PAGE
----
On Sunday, the church members came. Before them, lined up in the fellowship hall, were 5-gallon buckets, trash bags and cleaning supplies.

No, they weren’t coming to clean up the church.

The members of First Presbyterian Church in Hays were ready to begin packing cleanup buckets to send to the victims of three recent deadly hurricanes — Harvey, Irma and Maria.

The church in Hays has joined other churches in the Presbytery of Northwest Kansas in the relief effort. It is part of the response coordinated by the international Presbyterian Disaster Assistance project, said the Rev. Celeste Lasich, pastor of the church in Hays.

The PDA works closely with the Red Cross and other relief agencies on the ground immediately after a natural disaster strikes, she said. In addition to transporting the cleanup kits, PDA teams “are also providing spiritual and psychological assistance” and helping victims with such practical things as how to fill out the mounds of insurance forms.

From Hays, the buckets will be transported to Salina, and then to drop-off points across the storm-ravaged areas “wherever they are needed most.” Every day the drop-off sites change, Lasich said, depending upon where the floodwaters have receded enough for relief workers to enter.

The Hays church still is collecting the following new, unopened materials: A 5-gallon bucket with re-sealable lid; one scrub brush; one package of 18 reusable cleaning towels (such as Handi Wipes); one box of dry laundry detergent, 50 to 78 ounces; one bottle of liquid concentrated household cleaner, 12 ounces (such as Lysol); one bottle of liquid disinfectant dish soap, 24 to 28 ounces (such as Dawn); five dust masks; one package of 48 to 50 clothespins; clotheslines, either two 50-foot lines or one 100-foot line; two pairs of latex gloves (such as Playtex); one pair of work gloves; one roll of 24 to 28 heavy-duty trash bags, 30 to 45 gallon size (remove from carton); five scouring pads; seven sponges of assorted sizes; one bottle of insect repellant in either pump, drops or lotion — no aerosol cans — 6 to 9 ounce size.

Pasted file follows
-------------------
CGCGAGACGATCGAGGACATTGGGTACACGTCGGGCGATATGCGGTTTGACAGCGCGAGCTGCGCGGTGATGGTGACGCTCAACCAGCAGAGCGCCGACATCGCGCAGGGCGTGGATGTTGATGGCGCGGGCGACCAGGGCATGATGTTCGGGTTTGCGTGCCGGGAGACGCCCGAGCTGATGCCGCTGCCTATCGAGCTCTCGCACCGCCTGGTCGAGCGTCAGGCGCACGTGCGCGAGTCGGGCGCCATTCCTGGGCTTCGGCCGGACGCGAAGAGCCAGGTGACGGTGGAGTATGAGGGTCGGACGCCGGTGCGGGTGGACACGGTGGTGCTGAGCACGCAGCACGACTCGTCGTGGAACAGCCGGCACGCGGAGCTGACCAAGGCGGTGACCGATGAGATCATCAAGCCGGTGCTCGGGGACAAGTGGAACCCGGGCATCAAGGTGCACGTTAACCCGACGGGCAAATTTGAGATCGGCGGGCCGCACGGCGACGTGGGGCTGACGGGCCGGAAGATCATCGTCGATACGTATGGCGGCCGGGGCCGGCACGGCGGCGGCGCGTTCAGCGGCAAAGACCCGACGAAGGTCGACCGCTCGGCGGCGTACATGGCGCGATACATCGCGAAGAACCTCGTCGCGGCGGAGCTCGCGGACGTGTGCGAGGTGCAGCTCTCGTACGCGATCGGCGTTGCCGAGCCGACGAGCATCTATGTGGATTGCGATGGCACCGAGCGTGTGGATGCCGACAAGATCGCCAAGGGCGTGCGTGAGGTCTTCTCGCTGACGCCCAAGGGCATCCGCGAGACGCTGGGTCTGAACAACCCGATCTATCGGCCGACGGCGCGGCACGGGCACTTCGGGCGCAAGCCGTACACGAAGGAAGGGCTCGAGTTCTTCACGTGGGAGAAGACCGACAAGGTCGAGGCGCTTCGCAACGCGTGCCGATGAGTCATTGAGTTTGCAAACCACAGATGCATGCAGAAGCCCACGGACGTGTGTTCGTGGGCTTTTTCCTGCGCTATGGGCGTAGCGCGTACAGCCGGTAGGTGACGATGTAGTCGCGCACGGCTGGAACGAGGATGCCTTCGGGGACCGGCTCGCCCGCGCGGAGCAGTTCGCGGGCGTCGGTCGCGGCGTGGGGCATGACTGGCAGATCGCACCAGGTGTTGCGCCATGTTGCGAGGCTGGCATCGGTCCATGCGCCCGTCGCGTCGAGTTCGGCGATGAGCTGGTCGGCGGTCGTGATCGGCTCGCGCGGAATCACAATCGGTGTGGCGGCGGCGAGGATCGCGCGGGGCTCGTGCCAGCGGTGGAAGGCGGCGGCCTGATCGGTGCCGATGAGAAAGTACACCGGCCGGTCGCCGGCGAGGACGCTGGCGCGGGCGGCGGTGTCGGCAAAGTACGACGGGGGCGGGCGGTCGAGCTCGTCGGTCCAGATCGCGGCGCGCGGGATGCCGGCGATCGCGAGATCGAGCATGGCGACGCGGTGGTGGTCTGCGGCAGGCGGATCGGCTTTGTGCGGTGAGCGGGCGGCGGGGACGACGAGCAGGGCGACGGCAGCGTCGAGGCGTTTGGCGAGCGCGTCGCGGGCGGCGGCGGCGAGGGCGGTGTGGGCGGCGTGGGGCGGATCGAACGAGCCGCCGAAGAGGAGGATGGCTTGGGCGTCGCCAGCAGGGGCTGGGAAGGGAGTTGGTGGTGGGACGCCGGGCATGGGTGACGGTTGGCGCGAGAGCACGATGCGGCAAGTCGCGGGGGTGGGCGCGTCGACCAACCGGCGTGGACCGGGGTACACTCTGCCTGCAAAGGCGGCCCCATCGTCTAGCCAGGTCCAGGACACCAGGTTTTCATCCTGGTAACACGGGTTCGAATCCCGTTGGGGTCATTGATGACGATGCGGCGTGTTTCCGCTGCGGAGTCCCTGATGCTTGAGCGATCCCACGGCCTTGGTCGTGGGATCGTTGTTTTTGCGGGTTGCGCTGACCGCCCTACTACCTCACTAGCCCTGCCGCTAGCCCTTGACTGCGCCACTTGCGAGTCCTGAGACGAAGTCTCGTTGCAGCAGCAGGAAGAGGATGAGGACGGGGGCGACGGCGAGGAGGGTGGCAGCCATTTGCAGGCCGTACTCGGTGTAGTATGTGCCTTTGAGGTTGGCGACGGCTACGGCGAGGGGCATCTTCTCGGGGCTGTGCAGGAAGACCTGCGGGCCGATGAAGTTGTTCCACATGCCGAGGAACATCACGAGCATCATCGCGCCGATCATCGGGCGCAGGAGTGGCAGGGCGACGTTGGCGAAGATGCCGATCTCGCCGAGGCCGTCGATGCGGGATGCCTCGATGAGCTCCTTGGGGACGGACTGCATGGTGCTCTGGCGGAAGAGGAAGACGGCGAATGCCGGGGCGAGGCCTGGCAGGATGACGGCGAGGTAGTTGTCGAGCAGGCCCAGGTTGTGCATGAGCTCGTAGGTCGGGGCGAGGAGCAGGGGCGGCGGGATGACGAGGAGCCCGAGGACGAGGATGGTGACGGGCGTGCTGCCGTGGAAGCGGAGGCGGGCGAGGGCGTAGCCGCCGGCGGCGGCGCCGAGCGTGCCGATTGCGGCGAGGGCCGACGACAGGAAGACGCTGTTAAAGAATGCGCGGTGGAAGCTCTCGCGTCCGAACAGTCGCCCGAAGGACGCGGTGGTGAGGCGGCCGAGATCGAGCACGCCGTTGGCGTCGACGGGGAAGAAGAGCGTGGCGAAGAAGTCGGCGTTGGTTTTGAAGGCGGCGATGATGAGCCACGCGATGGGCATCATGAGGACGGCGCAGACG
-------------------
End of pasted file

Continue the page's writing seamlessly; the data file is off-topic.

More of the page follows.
All liquids need to be in plastic bottles. Each bucket has a retail value of $75. The church has met its initial goal of packing 25 buckets, Lasich said, adding the church is continuing to accept monetary donations, as well as cleaning supplies.

They can be dropped off at the church, 2900 Hall, during normal business hours Monday through Friday.

Lasich emphasized people should not feel that they have to purchase items for an entire bucket.

“Any of these supplies are appreciated,” she said.

Lasich said it was quite a sight watching church members pack the buckets in an assembly-line fashion Sunday after church. Because all of the preceding items have to fit into one bucket, there is an exact order as to how the materials must be packed.

“The things we are sending are things they (the hurricane victims) can’t even get hold of right now,” Lasich said.

One of those on the packing assembly line was Jodi Baumgarn of Hays, who went to Moore, Okla., to assist tornado victims there a few years ago.

She said packing the buckets was “a neat way for people to get involved, even in a small way. It raises awareness,” she said, “and makes us mindful of our blessings, and we have so many.”

Lasich said the PDA will be sending work crews into the stricken areas in the future, and she expects members of First Presbyterian will go.

PDA teams often stay in an area for years.

“We don’t leave until the work is done,” she said, adding there still are teams in New Orleans working with victims of Hurricane Katrina, which struck that city in 2005.